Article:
Different methods of treatment affected the end number of particles found in the sludge, but the study found microplastic amounts ranging from 4,196 to 15,385 particles kg–1 (dry weight) in sludge samples.14

The researchers noted, “This study highlights the potential for sewage sludge treatment processes to affect the risk of MP pollution prior to land spreading and may have implications for legislation governing the application of biosolids to agricultural land.”

Microplastics may act like sponges for contaminants including heavy metals, persistent organic pollutants, polychlorinated biphenyls (PCBs) or pathogens, for instance, and may cause harm on a cellular or subcellular level,15 raising serious questions about the risks of exposing soil to them.

Indeed, wastewater treatment plants are efficient at removing microplastics from sewage, but they become trapped in the sludge. This helps keep them out of waterways, unless they’re applied to agricultural soils (which may run off into waterways).

When researchers evaluated 31 fields that had applications of sewage sludge, microplastics were found in the samples at levels ranging from 18 to 41 particles g−1, with a median of 34 particles g−1.16 What’s more, the microplastic levels increased on fields with higher rates of sludge applications.

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“Our results indicate that microplastic counts increase over time where successive sludge applications are performed,” the researchers noted, adding, “Sludge is proposed as a primal driver of soil microplastic pollution.”17

Sewage Sludge Contaminating Farms

Sewage sludge is passed off as a cost-effective fertilizer for farmers, but some have lost their livelihoods after the toxic waste contaminated their farms. One such farmer is Fred Stone in Maine, who applied biosolids to his hayfields intended to feed his dairy cattle for decades, not knowing it could be contaminated with PFAS, chemicals associated with cancer, liver damage, low birth weight and hypothyroidism.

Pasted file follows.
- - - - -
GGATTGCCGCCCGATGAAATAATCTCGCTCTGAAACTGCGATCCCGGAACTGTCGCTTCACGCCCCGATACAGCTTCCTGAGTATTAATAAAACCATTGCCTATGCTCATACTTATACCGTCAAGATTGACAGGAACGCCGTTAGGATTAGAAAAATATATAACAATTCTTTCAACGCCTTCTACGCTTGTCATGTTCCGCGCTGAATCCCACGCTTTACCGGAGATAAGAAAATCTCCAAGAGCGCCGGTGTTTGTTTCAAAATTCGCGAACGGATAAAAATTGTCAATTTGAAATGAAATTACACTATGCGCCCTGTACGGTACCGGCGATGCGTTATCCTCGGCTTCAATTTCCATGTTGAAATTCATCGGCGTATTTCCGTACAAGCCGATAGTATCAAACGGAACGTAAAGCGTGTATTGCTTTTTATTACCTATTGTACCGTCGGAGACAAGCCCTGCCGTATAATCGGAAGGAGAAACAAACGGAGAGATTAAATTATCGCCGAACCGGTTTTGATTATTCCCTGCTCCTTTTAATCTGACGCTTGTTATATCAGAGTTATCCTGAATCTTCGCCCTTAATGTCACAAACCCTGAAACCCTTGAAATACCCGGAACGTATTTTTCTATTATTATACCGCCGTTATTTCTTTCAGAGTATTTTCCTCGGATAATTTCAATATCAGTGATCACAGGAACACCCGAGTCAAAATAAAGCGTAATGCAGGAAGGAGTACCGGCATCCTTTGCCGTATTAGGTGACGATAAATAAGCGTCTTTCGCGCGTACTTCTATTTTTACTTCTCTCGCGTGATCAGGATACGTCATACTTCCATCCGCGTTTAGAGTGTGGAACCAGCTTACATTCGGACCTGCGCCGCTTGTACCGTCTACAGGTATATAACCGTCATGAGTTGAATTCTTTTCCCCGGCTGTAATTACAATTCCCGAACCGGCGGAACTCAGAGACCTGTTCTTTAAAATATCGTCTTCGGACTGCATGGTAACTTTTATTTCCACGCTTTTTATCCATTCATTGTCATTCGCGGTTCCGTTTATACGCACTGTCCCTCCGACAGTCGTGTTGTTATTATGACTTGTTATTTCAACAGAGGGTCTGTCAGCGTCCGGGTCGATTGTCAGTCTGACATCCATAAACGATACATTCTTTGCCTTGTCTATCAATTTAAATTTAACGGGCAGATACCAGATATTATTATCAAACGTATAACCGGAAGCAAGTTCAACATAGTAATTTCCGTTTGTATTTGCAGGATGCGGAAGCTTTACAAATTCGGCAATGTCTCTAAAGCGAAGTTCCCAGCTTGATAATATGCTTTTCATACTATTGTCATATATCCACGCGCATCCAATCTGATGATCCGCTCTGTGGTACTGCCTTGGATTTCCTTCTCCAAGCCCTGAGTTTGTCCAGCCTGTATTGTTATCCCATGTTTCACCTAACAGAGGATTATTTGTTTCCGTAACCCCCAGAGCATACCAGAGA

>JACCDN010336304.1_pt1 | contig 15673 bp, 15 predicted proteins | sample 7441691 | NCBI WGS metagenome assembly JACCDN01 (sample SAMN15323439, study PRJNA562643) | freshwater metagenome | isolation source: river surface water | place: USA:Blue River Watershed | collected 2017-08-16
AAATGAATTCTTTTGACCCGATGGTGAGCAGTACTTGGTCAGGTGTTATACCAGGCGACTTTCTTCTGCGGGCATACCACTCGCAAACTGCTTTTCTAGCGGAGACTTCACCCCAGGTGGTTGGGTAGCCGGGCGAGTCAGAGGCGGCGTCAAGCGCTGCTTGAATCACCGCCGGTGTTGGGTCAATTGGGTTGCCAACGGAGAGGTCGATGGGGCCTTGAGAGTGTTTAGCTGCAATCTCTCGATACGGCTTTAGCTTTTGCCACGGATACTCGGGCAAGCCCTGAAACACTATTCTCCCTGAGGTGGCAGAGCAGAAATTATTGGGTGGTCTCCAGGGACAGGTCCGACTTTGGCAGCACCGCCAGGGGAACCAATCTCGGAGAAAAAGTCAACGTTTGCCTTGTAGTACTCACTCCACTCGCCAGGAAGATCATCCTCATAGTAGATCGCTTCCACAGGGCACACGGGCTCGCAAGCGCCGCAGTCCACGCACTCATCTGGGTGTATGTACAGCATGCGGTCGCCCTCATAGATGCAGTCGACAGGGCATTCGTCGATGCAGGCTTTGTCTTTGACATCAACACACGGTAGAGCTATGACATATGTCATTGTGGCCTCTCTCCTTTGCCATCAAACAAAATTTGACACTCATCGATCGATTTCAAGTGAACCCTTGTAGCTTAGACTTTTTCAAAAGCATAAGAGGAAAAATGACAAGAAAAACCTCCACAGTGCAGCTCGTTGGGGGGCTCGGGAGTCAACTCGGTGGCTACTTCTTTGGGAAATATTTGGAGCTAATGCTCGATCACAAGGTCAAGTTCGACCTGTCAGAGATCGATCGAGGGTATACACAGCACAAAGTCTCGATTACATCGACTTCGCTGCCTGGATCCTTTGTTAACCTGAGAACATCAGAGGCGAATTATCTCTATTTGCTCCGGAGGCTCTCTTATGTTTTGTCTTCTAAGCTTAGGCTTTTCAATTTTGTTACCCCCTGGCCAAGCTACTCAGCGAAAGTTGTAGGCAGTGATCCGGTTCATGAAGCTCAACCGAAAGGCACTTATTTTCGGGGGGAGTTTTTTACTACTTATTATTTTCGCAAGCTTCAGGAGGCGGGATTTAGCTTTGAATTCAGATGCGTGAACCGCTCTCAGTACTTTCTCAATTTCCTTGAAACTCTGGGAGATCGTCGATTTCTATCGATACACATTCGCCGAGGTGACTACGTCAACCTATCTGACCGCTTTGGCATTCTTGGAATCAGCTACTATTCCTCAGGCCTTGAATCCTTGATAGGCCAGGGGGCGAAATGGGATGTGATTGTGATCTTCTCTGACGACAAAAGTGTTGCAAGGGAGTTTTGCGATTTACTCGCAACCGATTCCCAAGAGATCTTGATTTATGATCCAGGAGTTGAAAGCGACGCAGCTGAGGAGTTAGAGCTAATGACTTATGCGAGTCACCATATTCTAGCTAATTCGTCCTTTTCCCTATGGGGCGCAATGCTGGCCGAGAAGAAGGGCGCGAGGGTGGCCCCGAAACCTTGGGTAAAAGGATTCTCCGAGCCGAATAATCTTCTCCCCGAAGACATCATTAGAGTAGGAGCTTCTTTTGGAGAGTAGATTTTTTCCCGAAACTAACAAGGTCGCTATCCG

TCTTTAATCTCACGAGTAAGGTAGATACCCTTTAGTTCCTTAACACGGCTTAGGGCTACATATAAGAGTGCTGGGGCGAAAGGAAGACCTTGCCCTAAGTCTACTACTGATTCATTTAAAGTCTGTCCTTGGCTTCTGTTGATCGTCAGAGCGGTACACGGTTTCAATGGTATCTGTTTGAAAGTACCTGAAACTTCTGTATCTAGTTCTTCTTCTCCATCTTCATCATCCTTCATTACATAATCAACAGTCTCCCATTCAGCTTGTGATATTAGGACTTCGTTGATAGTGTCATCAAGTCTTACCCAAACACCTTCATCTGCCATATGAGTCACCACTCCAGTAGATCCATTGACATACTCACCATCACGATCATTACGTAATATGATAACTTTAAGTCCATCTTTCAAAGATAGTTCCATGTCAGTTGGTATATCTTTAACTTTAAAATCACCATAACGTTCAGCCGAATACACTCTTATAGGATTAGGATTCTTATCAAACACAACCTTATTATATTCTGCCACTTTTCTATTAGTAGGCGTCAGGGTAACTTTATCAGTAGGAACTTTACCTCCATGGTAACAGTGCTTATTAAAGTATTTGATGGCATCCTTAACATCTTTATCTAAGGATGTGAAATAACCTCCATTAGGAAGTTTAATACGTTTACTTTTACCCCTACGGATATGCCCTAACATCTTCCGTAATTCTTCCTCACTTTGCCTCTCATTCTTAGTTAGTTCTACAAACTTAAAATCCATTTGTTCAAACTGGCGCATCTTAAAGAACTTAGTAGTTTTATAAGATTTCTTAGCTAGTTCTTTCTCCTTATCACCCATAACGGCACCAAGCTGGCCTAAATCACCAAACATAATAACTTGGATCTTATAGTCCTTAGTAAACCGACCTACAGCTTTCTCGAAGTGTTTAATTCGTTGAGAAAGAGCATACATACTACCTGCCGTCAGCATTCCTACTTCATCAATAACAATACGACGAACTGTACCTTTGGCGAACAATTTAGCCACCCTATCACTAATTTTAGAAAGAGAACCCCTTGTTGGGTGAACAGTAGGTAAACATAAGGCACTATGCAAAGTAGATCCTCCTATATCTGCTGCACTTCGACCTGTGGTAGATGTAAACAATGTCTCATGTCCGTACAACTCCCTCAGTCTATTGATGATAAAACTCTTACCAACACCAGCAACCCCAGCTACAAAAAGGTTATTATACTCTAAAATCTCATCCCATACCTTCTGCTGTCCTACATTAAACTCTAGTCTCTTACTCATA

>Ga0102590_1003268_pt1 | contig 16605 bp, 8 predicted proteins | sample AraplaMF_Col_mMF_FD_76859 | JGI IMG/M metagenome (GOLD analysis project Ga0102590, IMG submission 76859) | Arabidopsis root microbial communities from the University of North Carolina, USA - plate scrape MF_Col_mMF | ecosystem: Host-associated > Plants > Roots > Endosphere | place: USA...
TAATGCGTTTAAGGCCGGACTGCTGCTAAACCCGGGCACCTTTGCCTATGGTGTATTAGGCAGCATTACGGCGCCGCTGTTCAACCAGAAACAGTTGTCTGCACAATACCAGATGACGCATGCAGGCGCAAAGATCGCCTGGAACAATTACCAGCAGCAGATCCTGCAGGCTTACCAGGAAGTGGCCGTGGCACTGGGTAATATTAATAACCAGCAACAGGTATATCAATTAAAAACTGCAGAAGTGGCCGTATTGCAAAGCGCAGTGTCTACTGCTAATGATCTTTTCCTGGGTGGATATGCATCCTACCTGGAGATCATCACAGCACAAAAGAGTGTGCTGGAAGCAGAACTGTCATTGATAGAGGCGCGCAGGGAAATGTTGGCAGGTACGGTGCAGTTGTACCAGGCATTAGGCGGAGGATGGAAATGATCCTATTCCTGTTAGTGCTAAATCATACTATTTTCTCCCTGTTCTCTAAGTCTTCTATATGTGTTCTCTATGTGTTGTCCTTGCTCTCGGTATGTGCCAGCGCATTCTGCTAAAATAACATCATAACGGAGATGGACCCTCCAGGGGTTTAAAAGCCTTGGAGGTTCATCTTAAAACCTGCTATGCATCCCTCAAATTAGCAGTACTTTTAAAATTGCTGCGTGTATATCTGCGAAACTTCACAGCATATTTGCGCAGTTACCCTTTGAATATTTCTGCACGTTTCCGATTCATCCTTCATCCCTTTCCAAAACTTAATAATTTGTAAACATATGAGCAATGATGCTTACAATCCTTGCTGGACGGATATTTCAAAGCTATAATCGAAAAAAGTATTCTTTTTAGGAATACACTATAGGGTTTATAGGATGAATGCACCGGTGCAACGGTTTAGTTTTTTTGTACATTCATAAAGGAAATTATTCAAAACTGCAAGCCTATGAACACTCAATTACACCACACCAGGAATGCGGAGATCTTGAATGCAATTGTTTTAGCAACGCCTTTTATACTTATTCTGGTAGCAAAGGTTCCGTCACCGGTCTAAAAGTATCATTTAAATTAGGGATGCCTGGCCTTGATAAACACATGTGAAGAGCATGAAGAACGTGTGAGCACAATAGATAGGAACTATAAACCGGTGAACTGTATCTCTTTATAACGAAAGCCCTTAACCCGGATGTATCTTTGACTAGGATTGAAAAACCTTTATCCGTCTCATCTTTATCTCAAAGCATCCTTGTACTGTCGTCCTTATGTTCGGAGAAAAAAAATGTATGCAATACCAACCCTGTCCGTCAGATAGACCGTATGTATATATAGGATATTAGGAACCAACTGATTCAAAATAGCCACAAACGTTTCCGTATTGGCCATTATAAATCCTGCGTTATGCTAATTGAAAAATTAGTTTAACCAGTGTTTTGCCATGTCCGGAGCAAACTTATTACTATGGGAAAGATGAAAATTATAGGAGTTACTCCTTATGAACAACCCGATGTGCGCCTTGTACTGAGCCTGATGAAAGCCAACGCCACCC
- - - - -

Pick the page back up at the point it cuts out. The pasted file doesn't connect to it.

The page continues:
Milk from Stone’s cows later tested positive for PFAS, forcing him to dump hundreds of gallons of milk a day.18 In March 2019, the Maine Department of Environmental Protection added a requirement to test sewage sludge for PFAS before it’s applied to land.19

This is just the tip of the iceberg, as long-term application of sewage sludge also increases the abundance and diversity of antibiotic resistance genes in soil.20 In a study from the University of York in the United Kingdom, data even revealed plants suffer when biosolids are applied to the soil.21

Even with low-level exposure, the drugs studied interfered with plant hormones that support defense against predators and diseases. The drugs also damaged the plants’ ability to make energy from sunlight, and at higher concentrations the research team saw a drop in the leaves’ levels of chlorophyll. At high concentrations, the plants experienced stunted roots and burnt edges on the leaves.

How to Avoid Biosolids

Foods grown on biosolid-treated soil are not labeled as such, so your best bet for avoiding them is to support sustainable agriculture movements in your area. Make it a point to only buy food from a source you know and trust — one using safe, nontoxic organic or biodynamic farming methods.

If you grow your own food, also be aware that companies do not have to disclose when biosolids are used, so there’s really no way of knowing what’s in your bag of potting soil or compost. Composted products can have the USDA organic label on them and still be loaded with toxic biosolids.

If you see “milogranite” on the label, it contains biosolids from the City of Milwaukee — a national distributor. Your best bet is to buy organic potting soil and/or compost from a local nursery you know and trust, that can guarantee no biosolids have been added.